Social Theory and Antimicrobial Resistance at Durham Institute for Advanced Study
Updated: Jan 20
Post by Kimberly Jamie
As part of my Institute of Advanced Studies grant, I organised a workshop in November 2019 bringing together researchers from across social, biological, and chemical sciences with an interest in antimicrobial resistance (AMR).
I started off the day by giving an overview of the IAS project on antibacterial clay. In this talk, I suggested that social scientists need to pay closer attention to the material life of antimicrobial products and think about what effect this might have on antibiotic use. I suggested that while social science has examined some significant aspects of the AMR issue, antimicrobial products themselves have been somewhat absent from analysis and I offered clay-based products as an exemplar through which we might better focus on materiality.
This was followed by a presentation by Marie-Louise Wohrle who has recently finished a Masters in Medical Anthropology at Durham. In her research, Marie-Louise also worked on clay, specifically looking at the motivations and experiences of people who use clay for medical, health and wellbeing. She recruited participants through online forums and social media groups dedicated to therapeutic clay use and found a diversity of uses for clay from drawing out cancer to treating snake bites. This talk was also hands-on as Marie-Louise passed around a clay-based face mask marketed in the UK as a beauty product (pictured).
Then we were joined by Catherine Will from the University of Sussex who spoke about public health campaigns around antibiotic stewardship. In this talk, Catherine took a critical approach to two decades worth of public health literature, drawing on theories of expert and lay ignorance. Within this, she suggested that ignorance can be productive for public health campaigns in prompting a shift towards campaigns reliant on unreflective action.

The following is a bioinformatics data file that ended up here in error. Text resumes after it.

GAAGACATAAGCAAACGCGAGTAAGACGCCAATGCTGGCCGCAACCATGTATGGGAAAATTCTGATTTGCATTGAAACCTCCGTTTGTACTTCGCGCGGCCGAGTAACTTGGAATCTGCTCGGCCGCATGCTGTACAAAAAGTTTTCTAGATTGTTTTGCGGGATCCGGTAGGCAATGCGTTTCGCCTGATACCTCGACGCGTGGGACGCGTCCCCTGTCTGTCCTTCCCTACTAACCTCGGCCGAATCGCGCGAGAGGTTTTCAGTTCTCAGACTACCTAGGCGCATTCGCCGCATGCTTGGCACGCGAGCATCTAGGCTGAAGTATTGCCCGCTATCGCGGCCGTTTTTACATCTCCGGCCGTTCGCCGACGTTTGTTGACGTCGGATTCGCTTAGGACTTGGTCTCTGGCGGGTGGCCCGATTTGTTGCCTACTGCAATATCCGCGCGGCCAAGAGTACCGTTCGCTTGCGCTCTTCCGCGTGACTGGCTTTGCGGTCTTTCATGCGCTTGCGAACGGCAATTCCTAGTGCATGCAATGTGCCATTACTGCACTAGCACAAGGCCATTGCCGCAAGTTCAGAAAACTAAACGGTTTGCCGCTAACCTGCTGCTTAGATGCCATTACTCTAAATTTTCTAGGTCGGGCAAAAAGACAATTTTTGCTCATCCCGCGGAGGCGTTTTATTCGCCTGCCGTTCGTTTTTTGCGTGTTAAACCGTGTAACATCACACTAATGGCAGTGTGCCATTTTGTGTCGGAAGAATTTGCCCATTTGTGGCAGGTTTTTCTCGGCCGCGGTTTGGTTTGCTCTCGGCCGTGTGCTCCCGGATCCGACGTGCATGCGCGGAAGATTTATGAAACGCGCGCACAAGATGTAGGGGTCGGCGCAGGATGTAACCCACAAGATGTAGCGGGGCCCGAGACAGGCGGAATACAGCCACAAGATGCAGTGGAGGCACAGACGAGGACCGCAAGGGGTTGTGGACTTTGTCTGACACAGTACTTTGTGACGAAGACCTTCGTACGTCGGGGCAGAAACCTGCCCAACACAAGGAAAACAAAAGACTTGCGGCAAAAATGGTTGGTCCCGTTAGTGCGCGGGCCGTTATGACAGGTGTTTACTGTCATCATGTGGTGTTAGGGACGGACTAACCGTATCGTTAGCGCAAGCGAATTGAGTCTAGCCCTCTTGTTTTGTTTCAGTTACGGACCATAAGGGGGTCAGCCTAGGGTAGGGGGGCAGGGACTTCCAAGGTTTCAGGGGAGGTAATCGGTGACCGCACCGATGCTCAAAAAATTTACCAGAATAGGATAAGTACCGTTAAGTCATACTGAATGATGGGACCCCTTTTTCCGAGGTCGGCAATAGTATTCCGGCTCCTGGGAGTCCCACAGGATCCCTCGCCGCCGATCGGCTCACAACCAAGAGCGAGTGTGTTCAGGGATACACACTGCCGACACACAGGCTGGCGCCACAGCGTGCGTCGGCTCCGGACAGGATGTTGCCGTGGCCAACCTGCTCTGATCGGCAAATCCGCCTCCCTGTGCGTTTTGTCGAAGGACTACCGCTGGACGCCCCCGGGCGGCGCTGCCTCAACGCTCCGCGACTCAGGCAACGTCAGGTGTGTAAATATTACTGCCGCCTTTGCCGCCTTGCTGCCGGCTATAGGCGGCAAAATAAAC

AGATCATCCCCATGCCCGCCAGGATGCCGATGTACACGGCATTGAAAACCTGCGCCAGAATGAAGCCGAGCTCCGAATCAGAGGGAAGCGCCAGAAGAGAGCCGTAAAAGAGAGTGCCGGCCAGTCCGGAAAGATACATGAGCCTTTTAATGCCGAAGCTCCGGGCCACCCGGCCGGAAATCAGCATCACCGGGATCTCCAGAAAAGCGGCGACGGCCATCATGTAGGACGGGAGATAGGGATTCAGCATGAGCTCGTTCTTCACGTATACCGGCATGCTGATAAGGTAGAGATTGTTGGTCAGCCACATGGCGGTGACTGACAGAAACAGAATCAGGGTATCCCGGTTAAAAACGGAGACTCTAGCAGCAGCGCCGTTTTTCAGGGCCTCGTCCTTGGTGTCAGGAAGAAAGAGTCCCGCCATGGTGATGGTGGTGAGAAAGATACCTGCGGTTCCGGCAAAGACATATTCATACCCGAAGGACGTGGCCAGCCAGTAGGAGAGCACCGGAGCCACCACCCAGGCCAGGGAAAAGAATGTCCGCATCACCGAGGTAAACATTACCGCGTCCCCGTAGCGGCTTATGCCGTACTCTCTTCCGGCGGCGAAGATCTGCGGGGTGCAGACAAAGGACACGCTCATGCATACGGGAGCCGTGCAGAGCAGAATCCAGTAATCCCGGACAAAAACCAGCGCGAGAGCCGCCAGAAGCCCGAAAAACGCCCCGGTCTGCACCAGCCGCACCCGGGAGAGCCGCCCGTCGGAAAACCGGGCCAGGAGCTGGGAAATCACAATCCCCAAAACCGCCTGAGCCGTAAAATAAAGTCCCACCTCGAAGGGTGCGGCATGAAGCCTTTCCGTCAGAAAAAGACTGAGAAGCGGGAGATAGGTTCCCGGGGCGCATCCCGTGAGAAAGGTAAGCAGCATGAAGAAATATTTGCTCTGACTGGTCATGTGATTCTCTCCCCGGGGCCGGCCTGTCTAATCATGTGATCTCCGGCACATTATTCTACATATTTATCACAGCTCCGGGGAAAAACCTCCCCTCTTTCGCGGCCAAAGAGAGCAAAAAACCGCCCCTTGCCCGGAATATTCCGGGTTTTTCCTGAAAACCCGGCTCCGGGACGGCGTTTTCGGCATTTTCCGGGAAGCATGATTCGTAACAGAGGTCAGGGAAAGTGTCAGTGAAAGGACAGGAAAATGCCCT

After this, we were joined by Andrea Nunez Casal who spoke about her work on the human microbiome. In this talk, Andrea talked us through her feminist para-ethnographic approach to research which combined her own experiences of AMR and childbirth with ethnographic analysis of the production of techno-scientific claims and interventions. Andrea talked of her research with microbiome scientists in South America who are researching the bodies of ‘uncontacted’ tribes in the Amazon. This generated lots of debate and discussion about ethics.
Finally, Chrissy Buse from the University of York shared her research on the management of AMR in cystic fibrosis clinics through the physical space of hospital buildings. She spoke about the movement of cystic fibrosis patients around waiting rooms, corridors, and treatment rooms as being like a ‘choreography’ and drew attention to the problems that new open-plan hospital designs have for staff and patients dealing with a condition like cystic fibrosis where AMR is a significant threat. (Chrissy’s paper can be found here.)
We finished the day with an open-discussion during which we talked about the importance, but also challenges, of working across disciplinary areas. During this open discussion, Iona Walker from the University of Edinburgh told us about an AMR colloquium which will focus on "Reimagining AMR: Borders, Boundaries and Beyond the Human" and will take place at the The Violet Laidlaw Room in the Crystal Macmillan Building in Edinburgh, George Square 13:00.